"...if we don't feel our feelings all the way through, they never leave us, and then we do all kinds of unusual things to get out from under them. This is the cause of many addiction." From Mark Nepo's The Book of Awakening, March 26.
My day Sixty-Nine fell on March 26 and I wrote about how exhausted I was from feeling all my new feelings. I cracked open The Book of Awaking, and there it was: the reinforcement I needed to have that I'm doing the necessary work. I used to read his daily meditations regularly but haven't in about 9 months-and when I did start again is was strikingly relevant. It just took me a couple of days to sit with it here before I actually opened it.
I like when the universe lines up to send me a poignant message. I just have to be open to receive those messages and lessons. Makes me feel like It's a sign that I'm heading in the right direction with what I'm doing. Feeling feelings, confronting addictions, making good choices daily that add up to a good life.
A strong feeling and thought today: forever? Is it realistic that my goal is to never, ever drink again? I feel great and that's why I'm thinking this, but still it is frustrating to walk back through why I most likely won't be able to moderate. Hahaha, even writing this I imagined myself gulping a really cold beer. GULPING. Yep, not a sipper.
I've learned this acronym for relapse triggers: H.A.L.T.
I'm not really any of those today....maybe a bit lonely actually. I haven't had much contact or collaboration with my team in a bit. We are heads down and working towards spring break, I'm craving bonding and I'm feeling isolated in my role and office. But that's at work and I don't drink at work. So why would work loneliness make me thinking of drinking?
I think I felt bored today and that made drinking flash through my mind. Strange that I felt bored because I was so productive and centered in the good work of my job. I was in teachers' classes all day observing, giving feedback and offering support and suggestions. Six 20 minute drop-ins with written feedback to each one.
Why am I having flash thoughts about sobriety 20 years from now in the bathroom? Actually, I do know why that thought would happen in the bathroom. Old drinking habit to check the color of my pee to see how dehydrated I am. Today my pee was bright yellow and I had a second of, "What the..?" And then I remembered it was from my morning vitamin not because I majorly dehydrated from drinking.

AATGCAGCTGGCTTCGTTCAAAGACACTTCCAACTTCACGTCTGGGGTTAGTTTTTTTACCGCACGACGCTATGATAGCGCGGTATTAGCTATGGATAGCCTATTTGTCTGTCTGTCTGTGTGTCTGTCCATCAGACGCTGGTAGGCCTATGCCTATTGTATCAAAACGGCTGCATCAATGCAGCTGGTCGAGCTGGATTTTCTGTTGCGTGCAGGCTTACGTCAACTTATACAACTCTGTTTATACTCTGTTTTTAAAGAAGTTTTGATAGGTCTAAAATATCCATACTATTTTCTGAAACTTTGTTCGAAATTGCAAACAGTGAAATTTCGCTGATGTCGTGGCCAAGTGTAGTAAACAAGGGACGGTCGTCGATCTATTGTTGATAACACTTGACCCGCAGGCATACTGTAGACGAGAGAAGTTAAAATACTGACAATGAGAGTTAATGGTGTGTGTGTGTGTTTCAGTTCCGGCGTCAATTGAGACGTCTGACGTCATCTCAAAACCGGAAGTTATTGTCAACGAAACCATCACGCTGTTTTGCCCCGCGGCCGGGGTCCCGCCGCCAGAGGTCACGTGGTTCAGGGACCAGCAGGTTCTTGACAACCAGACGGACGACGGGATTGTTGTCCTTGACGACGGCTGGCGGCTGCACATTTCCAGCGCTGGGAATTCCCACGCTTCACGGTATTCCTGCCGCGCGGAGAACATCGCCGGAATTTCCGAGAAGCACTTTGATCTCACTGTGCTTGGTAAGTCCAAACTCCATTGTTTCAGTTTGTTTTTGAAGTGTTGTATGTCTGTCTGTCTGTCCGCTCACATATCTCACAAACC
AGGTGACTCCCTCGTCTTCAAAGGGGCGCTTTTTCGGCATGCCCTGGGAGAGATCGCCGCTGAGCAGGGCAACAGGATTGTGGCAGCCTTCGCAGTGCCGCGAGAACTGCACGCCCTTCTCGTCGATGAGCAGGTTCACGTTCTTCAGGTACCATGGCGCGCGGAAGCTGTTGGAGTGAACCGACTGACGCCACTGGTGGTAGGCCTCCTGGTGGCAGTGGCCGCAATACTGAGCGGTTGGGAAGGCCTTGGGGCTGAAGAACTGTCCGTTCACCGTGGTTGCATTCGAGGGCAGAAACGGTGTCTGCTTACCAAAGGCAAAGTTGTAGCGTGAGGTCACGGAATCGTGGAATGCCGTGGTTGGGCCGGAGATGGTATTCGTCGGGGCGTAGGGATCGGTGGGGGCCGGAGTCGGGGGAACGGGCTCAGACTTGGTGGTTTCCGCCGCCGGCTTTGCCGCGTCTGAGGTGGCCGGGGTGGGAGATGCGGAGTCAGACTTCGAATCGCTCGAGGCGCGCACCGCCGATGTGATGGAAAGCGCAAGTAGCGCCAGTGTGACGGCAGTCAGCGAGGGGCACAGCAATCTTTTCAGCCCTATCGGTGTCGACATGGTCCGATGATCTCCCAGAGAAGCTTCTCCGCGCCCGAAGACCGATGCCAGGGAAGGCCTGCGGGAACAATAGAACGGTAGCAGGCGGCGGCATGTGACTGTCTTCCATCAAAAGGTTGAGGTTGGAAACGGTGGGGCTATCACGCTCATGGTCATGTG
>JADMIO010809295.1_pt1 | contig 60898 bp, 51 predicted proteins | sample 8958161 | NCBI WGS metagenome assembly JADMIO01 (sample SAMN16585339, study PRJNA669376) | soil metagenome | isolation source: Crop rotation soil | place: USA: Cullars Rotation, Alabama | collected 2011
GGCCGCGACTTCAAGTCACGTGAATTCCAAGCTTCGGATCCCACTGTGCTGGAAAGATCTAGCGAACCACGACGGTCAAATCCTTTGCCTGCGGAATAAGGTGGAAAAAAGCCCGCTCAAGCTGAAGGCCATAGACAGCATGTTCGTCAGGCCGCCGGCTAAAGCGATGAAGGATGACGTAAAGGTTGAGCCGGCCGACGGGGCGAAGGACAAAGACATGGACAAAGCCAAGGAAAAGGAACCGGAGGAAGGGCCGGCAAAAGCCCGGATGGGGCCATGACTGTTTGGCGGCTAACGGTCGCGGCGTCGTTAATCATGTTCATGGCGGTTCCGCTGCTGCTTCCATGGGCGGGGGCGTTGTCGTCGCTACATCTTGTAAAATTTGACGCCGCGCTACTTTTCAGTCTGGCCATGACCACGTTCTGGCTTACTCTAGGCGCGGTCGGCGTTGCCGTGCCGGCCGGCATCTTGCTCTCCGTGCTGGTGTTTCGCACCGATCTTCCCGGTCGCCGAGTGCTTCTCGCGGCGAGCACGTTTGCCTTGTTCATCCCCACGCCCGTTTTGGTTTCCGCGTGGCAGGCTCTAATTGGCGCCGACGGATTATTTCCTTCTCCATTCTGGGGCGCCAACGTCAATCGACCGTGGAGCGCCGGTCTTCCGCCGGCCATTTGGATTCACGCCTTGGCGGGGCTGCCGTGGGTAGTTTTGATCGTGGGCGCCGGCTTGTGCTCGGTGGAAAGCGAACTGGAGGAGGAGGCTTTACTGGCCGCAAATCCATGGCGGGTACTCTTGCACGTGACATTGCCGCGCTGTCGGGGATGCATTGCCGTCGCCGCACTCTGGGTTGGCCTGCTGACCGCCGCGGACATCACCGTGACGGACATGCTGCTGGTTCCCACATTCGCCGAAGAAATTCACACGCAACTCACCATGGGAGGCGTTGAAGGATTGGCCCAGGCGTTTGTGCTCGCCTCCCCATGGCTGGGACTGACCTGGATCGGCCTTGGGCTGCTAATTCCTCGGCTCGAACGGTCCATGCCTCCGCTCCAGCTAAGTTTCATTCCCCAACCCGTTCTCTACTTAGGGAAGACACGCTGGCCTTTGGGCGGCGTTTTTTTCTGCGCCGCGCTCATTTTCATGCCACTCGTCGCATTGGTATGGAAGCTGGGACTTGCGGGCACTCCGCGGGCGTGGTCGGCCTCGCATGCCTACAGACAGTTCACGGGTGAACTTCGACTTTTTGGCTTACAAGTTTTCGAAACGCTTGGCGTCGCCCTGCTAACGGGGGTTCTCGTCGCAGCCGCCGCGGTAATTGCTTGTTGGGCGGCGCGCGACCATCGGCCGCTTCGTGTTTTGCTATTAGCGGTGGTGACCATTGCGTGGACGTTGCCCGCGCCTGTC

But why 20 years out?
Maybe this is why people relapse-it seems too big. Until I die is too big. And there is that annoying and nagging thought: "I could just stop again if it got bad." You know, compare and contrast my Day seventy-Three's of sobriety over time. Is that the only thing that will keep me going: not wanting to start over? To prove I can do it? Just as I'm learning that no one really cares if I don't drink, no one really cares if I do drink.
It's for me. I'm doing this for me. I feel better, so much better. Its not worth the risks, and the benefits of drinking compared to the benefits of sobriety don't compare. Sobriety wins in all areas.
I'm happy here and a drink isn't going to make me feel less isolated at work or less bored. It would just make my job so much harder the next day and fuel my dark thoughts of isolation and sadness.
Okay-I thought through that one! I feel better. Ready to stay the course. Thank you my precious processing space.
I went to a whisky tasting, yes I know, bad idea to go to an event specifically about drinking so early in recovery. Especially because scotch whisky was one of my drinks. But I knew E would be there and I wanted to accept the invitation from the hosts. I didn't want to disappoint people. Another no-no in recovery safety.
The not drinking part was actually fine, but the isolation from the camaraderie was hard. It was a true blind tasting, so the party was really centered around the table, the characteristics of the different pours and I was outside of that inner circle, outside that dialog and coolness, sitting with soda water on a couch. Boo.
What irked me was that the party broke into gender camps and I was on the wrong side of where I normally would be. There were 7 women at the party and only one of them participated in the whisky tasting. I noticed that and felt really uncool for being one more woman fulfilling the stereotype that whisky is a man's drink. I wanted to impress and drink with the big boys.